'Your papers, please' must never be heard in America
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How much drama can take place in boardrooms and on intra-agency phone conferences? Sheila Bair aims to find out in her financial-crisis memoir, "Bull by the Horns: Fighting to Save Main Street From Wall Street and Wall Street From Itself."
Counties across the United States are discovering that illegal or questionable mortgage paperwork is far more widespread than first thought, tainting the deeds of tens of thousands of homes dating to the late 1990s.
A year after the enactment of a sweeping Wall Street reform law, evidence is growing that it failed in its main mission of ending taxpayer bailouts of global banks considered "too big to fail."
Sheila Bair, a key government official during the 2008 financial crisis, has a book deal.
The number of U.S. banks at risk of failing made up nearly 12 percent of all federally insured banks in the first three months of 2011, the highest level in 18 years.
Guest lineup for the Sunday TV news shows:
Sheila C. Bair will step down as chairman of the Federal Deposit Insurance Corp. this summer, ending a five-year term in which she played a central role in fashioning the government's response to the 2008 global financial crisis.
The mortgage-servicing industry should fund a new commission to compensate homeowners who may have wrongly been kicked out of their homes, a top U.S. banking regulator said Wednesday.
Taxpayers and the federal government would be among the biggest losers if officials heed calls from some legislators and homeowners rights groups to stop millions of foreclosures across the country because of possible paperwork problems.
Federal regulators are insisting that banks share some risk when issuing the type of asset-backed securities that nearly toppled the financial system two years ago.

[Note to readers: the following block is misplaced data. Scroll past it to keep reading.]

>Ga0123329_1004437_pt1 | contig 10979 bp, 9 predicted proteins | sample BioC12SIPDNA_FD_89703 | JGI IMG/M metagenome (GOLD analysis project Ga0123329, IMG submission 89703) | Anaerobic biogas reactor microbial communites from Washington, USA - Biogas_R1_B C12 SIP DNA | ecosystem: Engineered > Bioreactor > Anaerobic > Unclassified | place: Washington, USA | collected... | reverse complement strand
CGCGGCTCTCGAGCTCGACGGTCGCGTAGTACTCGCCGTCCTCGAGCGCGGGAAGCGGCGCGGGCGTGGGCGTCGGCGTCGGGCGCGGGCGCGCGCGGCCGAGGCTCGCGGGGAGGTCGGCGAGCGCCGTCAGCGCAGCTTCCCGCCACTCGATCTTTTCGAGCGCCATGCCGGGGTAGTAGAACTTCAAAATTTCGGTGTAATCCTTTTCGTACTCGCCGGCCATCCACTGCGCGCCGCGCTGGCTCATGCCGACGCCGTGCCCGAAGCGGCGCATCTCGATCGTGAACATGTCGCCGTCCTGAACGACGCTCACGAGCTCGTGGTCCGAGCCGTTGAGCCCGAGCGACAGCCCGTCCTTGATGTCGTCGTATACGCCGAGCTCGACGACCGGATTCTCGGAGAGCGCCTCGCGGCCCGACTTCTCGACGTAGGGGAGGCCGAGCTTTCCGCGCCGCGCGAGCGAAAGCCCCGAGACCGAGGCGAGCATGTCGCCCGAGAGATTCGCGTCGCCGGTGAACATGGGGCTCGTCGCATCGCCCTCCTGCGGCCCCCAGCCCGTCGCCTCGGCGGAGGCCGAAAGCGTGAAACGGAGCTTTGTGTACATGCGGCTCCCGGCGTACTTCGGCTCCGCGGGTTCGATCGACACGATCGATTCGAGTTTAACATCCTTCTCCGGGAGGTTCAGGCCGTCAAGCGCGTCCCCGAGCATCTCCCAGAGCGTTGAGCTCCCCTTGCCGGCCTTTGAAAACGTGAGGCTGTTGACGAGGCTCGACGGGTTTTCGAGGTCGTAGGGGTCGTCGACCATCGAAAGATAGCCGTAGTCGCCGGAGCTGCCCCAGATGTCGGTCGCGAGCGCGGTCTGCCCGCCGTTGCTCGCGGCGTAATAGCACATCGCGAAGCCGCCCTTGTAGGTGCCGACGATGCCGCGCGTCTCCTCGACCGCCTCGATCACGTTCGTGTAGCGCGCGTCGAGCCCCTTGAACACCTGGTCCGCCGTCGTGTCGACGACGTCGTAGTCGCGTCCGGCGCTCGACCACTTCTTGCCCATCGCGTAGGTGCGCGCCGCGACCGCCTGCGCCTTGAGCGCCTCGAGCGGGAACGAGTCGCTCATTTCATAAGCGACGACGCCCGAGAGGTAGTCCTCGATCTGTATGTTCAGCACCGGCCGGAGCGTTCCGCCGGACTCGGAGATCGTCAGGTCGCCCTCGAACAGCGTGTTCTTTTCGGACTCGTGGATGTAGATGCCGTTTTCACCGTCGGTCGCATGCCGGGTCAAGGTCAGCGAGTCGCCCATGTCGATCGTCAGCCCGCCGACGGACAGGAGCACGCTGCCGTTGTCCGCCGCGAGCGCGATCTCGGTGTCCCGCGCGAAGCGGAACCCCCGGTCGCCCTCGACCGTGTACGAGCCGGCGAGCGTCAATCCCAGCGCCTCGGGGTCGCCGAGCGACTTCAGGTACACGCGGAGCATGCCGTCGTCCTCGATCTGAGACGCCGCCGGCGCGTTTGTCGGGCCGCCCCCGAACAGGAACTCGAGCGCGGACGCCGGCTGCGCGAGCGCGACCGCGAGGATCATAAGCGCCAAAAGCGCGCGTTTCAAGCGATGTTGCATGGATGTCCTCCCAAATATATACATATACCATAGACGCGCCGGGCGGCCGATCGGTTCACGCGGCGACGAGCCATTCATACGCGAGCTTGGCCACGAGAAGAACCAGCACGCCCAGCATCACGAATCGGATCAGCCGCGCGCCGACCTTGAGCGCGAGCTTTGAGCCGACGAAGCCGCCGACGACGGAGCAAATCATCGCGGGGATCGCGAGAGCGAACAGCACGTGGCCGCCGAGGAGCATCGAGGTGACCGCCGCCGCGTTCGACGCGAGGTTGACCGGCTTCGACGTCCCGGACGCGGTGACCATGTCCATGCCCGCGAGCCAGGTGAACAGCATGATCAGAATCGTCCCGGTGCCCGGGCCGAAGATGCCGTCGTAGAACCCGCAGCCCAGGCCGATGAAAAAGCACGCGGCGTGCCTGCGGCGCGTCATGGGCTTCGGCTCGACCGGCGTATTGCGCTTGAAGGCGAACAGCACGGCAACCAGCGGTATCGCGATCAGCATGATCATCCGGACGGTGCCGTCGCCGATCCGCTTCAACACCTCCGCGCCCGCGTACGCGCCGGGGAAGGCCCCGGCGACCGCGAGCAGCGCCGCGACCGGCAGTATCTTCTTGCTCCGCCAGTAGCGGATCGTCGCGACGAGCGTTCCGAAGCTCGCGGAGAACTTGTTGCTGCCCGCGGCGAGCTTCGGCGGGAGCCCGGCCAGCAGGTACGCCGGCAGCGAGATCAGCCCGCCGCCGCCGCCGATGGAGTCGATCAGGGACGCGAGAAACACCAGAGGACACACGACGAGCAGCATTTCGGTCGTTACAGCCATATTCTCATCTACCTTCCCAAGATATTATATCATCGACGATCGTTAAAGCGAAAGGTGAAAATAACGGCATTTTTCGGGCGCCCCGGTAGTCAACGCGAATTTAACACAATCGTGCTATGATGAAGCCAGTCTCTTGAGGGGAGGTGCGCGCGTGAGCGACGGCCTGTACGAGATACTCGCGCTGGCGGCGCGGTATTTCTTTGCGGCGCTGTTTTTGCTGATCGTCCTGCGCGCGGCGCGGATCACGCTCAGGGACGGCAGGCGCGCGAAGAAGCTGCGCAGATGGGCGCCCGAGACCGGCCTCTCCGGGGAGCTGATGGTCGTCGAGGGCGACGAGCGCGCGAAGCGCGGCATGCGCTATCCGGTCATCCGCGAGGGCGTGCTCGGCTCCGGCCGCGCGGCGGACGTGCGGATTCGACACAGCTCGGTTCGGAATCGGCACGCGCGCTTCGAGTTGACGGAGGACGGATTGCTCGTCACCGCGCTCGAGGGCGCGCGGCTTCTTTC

Federal Reserve Chairman Ben Bernanke told a panel investigating the financial crisis that regulators must be ready to shutter the largest institutions if they threaten to bring down the financial system.
A lull in loan defaults this spring enabled the nation's banks to post their biggest quarterly industry profit in nearly three years, the Federal Deposit Insurance Corp. reported Tuesday.
The U.S. Office of Government Ethics is warning federal agencies against retroactively waiving ethics rules for federal employees who've taken actions that pose potential conflicts of interest.
Sheila Bair logged onto her e-mail account recently and got a pop-up ad offering a $175,000 home loan with monthly payments of only $400.
Ms. Bair writes that Mr. Geithner's appointment as Treasury secretary was a "punch in the gut" because she mistrusted Mr. Geithner's actions in his previous job as head of the Federal Reserve Bank of New York and viewed his failure to pay payroll taxes while at the International Monetary Fund as disqualifying.
"We do not yet really know the full extent of the problem," Ms. Bair said in written remarks to the Senate Banking Committee.